Those hoping, even praying, that the most anti-communist pope in history will bring a message of divine judgment to Fidel Castro during his visit to the island early next year will likely be disappointed, a church official says.
Thomas Quigley, a senior adviser to the U.S. Catholic Conference and a recent Cuba visitor to plan for the trip of Pope John Paul II, said Friday the pontiff's visit, scheduled for Jan. 21-25, will be about opening space for the church to operate in, rather than pontificating on the state of U.S.-Cuban relations, the U.S. economic embargo or Fidel Castro's authoritarian Communist government.
Recalling the pope's message in Poland in 1983, credited with galvanizing the faithful and hastening the fall of communism in Eastern Europe, and his sermon before Haitian President Jean-Claude "Baby Doc" Duvalier that same year saying "something needs to change," Mr. Quigley said this trip will be different.
"I suspect [those hoping for a political message] may be disappointed," he said.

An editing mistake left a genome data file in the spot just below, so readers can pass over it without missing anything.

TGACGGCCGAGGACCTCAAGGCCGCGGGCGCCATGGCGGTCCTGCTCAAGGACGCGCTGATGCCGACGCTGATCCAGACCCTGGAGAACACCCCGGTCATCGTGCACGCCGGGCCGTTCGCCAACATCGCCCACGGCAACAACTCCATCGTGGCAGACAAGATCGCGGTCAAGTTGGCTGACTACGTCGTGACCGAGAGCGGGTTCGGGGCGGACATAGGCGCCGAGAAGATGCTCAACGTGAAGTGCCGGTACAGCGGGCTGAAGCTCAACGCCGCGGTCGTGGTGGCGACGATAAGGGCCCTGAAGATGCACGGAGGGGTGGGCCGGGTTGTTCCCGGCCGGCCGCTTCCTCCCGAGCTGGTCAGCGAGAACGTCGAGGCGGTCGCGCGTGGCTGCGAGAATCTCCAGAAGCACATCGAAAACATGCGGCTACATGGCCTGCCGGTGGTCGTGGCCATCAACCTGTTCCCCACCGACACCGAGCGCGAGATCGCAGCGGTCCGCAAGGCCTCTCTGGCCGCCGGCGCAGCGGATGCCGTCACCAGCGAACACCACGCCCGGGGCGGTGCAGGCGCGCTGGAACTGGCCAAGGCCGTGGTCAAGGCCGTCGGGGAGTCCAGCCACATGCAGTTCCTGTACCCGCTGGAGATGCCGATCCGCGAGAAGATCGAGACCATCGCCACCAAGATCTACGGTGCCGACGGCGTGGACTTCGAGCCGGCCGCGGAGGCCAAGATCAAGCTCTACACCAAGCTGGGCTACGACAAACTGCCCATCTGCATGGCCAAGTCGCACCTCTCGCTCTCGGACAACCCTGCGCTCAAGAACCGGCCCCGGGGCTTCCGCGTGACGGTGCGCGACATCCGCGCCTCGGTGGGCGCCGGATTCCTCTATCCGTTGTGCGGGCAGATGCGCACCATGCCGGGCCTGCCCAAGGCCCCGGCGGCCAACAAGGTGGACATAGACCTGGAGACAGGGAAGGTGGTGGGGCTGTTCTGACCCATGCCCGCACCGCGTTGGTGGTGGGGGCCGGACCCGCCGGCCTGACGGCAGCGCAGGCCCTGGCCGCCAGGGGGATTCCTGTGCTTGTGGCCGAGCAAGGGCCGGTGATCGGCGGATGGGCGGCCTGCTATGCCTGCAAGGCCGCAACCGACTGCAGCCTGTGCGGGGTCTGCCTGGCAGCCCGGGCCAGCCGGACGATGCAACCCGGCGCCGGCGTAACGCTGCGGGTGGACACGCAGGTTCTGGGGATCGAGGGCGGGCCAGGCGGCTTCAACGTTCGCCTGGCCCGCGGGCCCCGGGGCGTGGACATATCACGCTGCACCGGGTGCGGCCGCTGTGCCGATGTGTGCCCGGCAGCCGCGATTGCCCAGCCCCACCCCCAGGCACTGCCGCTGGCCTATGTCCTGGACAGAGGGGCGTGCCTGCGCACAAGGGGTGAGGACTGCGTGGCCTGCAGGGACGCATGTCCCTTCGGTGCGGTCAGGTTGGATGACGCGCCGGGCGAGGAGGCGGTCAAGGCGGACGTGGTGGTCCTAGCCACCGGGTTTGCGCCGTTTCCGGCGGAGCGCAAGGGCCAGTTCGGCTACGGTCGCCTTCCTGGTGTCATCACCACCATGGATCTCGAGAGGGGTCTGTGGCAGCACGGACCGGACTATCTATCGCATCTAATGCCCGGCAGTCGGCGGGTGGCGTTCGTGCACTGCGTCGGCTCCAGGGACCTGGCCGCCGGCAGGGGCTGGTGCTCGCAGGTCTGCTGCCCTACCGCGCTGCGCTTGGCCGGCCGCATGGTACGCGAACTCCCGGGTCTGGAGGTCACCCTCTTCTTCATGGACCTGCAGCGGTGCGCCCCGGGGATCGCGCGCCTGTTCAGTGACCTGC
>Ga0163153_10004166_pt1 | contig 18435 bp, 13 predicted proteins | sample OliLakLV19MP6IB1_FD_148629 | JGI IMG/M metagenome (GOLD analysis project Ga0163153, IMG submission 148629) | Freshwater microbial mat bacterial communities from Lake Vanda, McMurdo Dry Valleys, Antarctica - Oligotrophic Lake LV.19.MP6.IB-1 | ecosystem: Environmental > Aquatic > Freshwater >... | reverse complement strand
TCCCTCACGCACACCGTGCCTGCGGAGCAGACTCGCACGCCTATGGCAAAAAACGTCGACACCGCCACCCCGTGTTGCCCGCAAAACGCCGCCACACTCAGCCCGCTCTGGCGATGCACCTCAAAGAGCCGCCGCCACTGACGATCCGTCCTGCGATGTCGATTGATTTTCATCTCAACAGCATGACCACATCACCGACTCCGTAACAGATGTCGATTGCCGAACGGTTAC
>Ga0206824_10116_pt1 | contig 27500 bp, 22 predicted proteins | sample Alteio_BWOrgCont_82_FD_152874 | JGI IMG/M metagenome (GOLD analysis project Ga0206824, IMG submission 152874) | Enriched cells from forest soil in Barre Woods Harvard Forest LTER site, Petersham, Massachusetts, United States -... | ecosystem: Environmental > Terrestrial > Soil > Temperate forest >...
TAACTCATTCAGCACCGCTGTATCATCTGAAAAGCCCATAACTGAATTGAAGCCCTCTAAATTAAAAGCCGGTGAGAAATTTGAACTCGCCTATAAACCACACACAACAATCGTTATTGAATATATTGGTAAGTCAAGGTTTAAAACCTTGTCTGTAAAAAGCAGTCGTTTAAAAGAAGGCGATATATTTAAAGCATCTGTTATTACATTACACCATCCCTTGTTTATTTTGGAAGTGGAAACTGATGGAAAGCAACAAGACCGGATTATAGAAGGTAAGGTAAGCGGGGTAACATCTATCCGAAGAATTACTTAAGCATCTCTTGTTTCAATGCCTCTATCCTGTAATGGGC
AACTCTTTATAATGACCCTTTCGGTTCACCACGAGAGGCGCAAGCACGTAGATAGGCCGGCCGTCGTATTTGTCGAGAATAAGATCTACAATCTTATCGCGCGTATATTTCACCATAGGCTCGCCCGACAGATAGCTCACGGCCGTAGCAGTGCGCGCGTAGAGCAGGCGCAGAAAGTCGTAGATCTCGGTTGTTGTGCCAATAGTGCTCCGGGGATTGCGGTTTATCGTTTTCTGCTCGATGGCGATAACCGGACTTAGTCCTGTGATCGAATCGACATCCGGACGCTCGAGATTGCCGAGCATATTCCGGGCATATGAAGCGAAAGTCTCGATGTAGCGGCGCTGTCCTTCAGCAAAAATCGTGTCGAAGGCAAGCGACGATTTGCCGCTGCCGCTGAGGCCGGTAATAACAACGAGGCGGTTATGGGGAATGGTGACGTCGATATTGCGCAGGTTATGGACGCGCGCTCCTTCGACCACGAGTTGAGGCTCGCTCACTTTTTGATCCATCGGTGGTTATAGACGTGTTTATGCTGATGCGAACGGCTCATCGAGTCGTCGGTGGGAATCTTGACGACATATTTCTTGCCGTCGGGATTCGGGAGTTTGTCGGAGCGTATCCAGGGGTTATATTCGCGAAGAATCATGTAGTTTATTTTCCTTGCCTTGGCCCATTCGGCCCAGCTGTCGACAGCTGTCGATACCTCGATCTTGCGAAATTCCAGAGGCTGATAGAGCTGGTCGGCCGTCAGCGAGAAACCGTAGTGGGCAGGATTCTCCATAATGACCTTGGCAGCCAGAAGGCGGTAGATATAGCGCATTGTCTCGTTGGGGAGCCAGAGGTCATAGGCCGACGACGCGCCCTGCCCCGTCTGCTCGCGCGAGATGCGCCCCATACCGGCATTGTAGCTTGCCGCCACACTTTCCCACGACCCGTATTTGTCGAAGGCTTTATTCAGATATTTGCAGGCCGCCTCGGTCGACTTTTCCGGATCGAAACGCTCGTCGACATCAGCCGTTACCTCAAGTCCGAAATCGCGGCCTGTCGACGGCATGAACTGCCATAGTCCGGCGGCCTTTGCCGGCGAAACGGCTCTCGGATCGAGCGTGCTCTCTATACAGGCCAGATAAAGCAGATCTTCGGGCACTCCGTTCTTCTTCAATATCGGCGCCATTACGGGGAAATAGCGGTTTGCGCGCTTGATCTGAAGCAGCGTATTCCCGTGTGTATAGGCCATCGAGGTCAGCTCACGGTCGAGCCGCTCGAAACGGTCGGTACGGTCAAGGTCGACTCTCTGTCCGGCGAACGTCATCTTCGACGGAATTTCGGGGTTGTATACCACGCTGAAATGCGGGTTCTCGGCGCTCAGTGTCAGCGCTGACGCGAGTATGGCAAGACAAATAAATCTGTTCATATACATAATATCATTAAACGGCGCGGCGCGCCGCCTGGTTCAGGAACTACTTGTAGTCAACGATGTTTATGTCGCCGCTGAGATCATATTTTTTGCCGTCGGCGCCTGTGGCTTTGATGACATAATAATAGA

Cuba is the only Latin American country the pontiff has not visited since he became pope in October 1978.
He said the 36-year-old U.S. embargo on Cuba, which the pope has spoken against, and U.S.-Cuban relations will not be a central theme during the trip.
"A strong denunciation of either the government or the embargo would detract from the purpose of the visit," Mr. Quigley said.
"The thing to avoid is Managua," he said, referring to the disastrous 1993 papal visit to Nicaragua, when Sandinista hooligans disrupted a public Mass in the capital.
Mr. Quigley's address to the American Chamber of Commerce of Cuba gave an overview of the history of the Catholic Church in Cuba since Mr. Castro took power in 1959 and detailed the planning for the forthcoming trip.
He recalled the difficult years of direct persecution of the church by the atheist government and the thaw in the mid-1980s that led to Mr. Castro's first invitation to the pope to visit Cuba.
That trip, planned for 1990 or 1991, was canceled in the aftermath of the collapse of Soviet communism and the loss of Cuba's Soviet subsidy, which Mr. Quigley called Cuba's "artificial life support."
In 1990, Mr. Castro launched a new attack on the church. Mr. Quigley said a priest told him that this ushered in a difficult period "almost like the outright persecution of the church [by the Cuban government] in the 1960s."
He said that while the invitation was not withdrawn, the specific …